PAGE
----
The shock changed his mood. Gloom still obsessed him, but blended now with remorse. He began to look at the matter from Claire's viewpoint, and his pity switched from himself to her. In the first place, the poor girl had rather a rotten time. Could she be blamed for wanting him to make money? No. Yet whenever she made suggestions as to how the thing was to be done, he snubbed her by saying noblesse oblige. Naturally a refined and sensitive young girl objected to having things like noblesse oblige said to her. Where was the sense in saying noblesse oblige? Such a confoundedly silly thing to say. Only a perfect ass would spend his time rushing about the place saying noblesse oblige to people.
'By Jove!' Lord Dawlish stopped in his stride. He disentangled himself from a pedestrian who had rammed him on the back. 'I'll do it!'
He hailed a passing taxi and directed the driver to make for the Pen and Ink Club.
The decision at which Bill had arrived with such dramatic suddenness in the middle of Piccadilly was the same at which some centuries earlier Columbus had arrived in the privacy of his home.
'Hang it!' said Bill to himself in the cab, 'I'll go to America!' The exact words probably which Columbus had used, talking the thing over with his wife.
Bill's knowledge of the great republic across the sea was at this period of his life a little sketchy. He knew that there had been unpleasantness between England and the United States in seventeen-something and again in eighteen-something, but that things had eventually been straightened out by Miss Edna May and her fellow missionaries of the Belle of New York Company, since which time there had been no more trouble. Of American cocktails he had a fair working knowledge, and he appreciated ragtime. But of the other great American institutions he was completely ignorant.
He was on his way now to see Gates. Gates was a comparatively recent addition to his list of friends, a New York newspaperman who had come to England a few months before to act as his paper's London correspondent. He was generally to be found at the Pen and Ink Club, an institution affiliated with the New York Players, of which he was a member.
Gates was in. He had just finished lunch.
'What's the trouble, Bill?' he inquired, when he had deposited his lordship in a corner of the reading-room, which he had selected because silence was compulsory there, thus rendering it possible for two men to hear each other speak. 'What brings you charging in here looking like the Soul's Awakening?'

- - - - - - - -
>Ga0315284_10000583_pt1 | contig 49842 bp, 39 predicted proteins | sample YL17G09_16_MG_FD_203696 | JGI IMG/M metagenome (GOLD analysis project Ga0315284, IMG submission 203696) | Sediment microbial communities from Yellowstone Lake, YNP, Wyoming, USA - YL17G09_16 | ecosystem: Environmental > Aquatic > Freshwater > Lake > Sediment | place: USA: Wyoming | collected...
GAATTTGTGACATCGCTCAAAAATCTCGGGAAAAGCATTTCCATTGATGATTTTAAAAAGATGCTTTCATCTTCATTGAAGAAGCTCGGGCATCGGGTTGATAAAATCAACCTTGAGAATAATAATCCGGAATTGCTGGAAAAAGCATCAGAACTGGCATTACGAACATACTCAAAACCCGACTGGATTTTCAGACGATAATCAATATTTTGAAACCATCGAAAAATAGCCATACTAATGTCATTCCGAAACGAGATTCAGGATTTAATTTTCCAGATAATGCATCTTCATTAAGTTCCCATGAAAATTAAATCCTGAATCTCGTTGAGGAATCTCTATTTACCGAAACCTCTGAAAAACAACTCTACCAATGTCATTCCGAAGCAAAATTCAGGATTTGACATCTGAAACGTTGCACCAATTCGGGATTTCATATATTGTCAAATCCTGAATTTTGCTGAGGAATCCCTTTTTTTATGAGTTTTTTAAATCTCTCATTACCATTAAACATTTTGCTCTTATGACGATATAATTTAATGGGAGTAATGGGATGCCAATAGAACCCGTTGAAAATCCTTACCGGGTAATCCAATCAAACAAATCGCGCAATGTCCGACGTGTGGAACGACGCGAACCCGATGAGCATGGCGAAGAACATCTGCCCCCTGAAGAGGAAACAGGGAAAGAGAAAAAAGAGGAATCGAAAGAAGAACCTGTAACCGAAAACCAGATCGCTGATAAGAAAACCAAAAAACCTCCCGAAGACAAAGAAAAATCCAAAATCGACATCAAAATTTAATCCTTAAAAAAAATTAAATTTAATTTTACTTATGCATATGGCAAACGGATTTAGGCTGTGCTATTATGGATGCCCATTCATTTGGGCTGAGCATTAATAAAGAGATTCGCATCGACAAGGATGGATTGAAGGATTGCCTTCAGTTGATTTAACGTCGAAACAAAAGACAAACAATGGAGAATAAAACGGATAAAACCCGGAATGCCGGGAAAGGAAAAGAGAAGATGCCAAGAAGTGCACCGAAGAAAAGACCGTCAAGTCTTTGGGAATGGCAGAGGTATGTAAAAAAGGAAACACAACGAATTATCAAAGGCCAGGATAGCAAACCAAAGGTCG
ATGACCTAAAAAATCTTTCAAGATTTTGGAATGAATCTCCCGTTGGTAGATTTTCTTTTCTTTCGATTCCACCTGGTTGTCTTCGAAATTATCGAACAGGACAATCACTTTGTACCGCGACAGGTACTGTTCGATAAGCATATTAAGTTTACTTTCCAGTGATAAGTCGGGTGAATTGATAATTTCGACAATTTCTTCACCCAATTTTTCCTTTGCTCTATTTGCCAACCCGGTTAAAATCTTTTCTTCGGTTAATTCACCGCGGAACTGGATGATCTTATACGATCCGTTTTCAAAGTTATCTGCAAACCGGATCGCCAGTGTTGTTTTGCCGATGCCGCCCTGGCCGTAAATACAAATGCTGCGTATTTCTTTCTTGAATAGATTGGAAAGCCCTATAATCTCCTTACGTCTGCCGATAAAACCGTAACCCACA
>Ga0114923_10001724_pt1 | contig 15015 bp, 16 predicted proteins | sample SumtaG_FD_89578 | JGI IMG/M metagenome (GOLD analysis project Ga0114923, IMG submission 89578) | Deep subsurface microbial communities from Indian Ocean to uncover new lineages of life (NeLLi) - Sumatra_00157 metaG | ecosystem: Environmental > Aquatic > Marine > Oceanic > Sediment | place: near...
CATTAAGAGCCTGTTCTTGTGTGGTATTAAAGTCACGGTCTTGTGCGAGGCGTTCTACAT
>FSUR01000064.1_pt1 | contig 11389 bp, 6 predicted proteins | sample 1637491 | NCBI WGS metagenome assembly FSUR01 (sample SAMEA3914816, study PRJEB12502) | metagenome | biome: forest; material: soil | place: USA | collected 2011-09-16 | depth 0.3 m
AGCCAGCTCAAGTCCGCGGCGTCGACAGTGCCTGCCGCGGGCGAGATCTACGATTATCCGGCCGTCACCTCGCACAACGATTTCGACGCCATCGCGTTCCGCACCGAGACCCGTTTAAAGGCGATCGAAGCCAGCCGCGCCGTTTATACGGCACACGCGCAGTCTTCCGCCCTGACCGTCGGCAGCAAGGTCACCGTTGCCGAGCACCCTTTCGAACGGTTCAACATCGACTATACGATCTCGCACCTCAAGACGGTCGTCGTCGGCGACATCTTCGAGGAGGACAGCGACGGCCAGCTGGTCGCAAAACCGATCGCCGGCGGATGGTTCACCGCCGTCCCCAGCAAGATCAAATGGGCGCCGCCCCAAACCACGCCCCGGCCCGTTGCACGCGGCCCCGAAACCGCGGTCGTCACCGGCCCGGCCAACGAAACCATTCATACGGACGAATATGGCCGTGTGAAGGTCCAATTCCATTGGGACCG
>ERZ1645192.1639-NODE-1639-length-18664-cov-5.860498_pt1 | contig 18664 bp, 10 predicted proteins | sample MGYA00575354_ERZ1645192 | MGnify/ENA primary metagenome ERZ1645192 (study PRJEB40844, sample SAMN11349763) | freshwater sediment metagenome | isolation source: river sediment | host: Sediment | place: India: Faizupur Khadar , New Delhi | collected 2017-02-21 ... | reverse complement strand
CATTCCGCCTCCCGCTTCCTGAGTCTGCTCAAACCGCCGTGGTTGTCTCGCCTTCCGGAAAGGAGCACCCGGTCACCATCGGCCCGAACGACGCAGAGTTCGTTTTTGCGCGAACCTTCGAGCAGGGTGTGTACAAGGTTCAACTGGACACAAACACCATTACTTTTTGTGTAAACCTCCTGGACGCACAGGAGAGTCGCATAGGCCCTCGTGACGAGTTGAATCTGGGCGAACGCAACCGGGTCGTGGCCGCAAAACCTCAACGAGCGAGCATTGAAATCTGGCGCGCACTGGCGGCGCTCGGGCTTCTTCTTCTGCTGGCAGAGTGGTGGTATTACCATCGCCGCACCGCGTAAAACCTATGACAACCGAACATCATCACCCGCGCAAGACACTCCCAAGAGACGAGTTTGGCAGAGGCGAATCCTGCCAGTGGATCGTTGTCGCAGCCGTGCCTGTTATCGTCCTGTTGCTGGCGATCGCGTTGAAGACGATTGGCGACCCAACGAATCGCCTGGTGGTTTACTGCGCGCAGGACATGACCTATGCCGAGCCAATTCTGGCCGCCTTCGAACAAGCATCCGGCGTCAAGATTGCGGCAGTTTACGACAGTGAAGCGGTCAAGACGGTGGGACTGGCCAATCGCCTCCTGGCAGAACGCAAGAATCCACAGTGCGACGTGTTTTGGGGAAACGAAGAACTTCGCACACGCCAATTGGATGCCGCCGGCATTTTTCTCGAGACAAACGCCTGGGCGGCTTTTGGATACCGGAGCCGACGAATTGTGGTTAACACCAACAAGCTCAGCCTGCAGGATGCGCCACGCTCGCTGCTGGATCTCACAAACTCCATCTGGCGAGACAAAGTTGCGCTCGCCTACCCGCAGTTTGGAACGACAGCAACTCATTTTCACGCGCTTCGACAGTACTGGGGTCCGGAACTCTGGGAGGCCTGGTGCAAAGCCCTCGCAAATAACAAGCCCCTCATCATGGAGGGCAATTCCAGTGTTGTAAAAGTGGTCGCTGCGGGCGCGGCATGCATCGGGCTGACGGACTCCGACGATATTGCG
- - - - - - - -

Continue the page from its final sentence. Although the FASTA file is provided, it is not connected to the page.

'I've had an idea, old man.'
'Oh! Well, you remember what you were saying about America?'
'What was I saying about America?'
'The other day, don't you remember? What a lot of money there was to be made there and so forth.'
'I'm going there.'
'To make money?'
Gates nodded—sadly, it seemed to Bill. He was rather a melancholy young man, with a long face not unlike a pessimistic horse.
'Gosh!' he said.
Bill felt a little damped. By no mental juggling could he construe 'Gosh!' into an expression of enthusiastic approbation.
Gates looked at Bill curiously. 'What's the idea?' he said. 'I could have understood it if you had told me that you were going to New York for pleasure, instructing your man Willoughby to see that the trunks were jolly well packed and wiring to the skipper of your yacht to meet you at Liverpool. But you seem to have sordid motives. You talk about making money. What do you want with more money?'
'Why, I'm devilish hard up.'
'Tenantry a bit slack with the rent?' said Gates sympathetically.
'My dear chap, I don't know what on earth you're talking about. How much money do you think I've got? Four hundred pounds a year, and no prospect of ever making more unless I sweat for it.'
'What! I always thought you were rolling in money.'
'What gave you that idea?'
'You have a prosperous look. It's a funny thing about England. I've known you four months, and I know men who know you; but I've never heard a word about your finances. In New York we all wear labels, stating our incomes and prospects in clear lettering. Well, if it's like that it's different, of course. There certainly is more money to be made in America than here. I don't quite see what you think you're going to do when you get there, but that's up to you.
'There's no harm in giving the city a trial. Anyway, I can give you a letter or two that might help.'
'That's awfully good of you.'
'You won't mind my alluding to you as my friend William Smith?'
'You can't travel under your own name if you are really serious about getting a job. Mind you, if my letters lead to anything it will probably be a situation as an earnest bill-clerk or an effervescent office-boy, for Rockefeller and Carnegie and that lot have swiped all the soft jobs. But if you go over as Lord Dawlish you won't even get that. Lords are popular socially in America, but are not used to any great extent in the office. If you try to break in under your right name you'll get the glad hand and be asked to stay here and there and play a good deal of golf and dance quite a lot, but you won't get a job. A gentle smile will greet all your pleadings that you be allowed to come in and save the firm.'
'We may look on Smith as a necessity.'
'Do you know, I'm not frightfully keen on the name Smith. Wouldn't something else do?'
'Sure. We aim to please. How would Jones suit you?'
'The trouble is, you know, that if I took a name I wasn't used to I might forget it.'
'If you've the sort of mind that would forget Jones I doubt if ever you'll be a captain of industry.'
'Why not Chalmers?'
'You think it easier to memorize than Jones?'
'It used to be my name, you see, before I got the title.'
'I see. All right. Chalmers then. When do you think of starting?'
'You aren't losing much time. By the way, as you're going to New York you might as well use my flat.'
'It's awfully good of you.'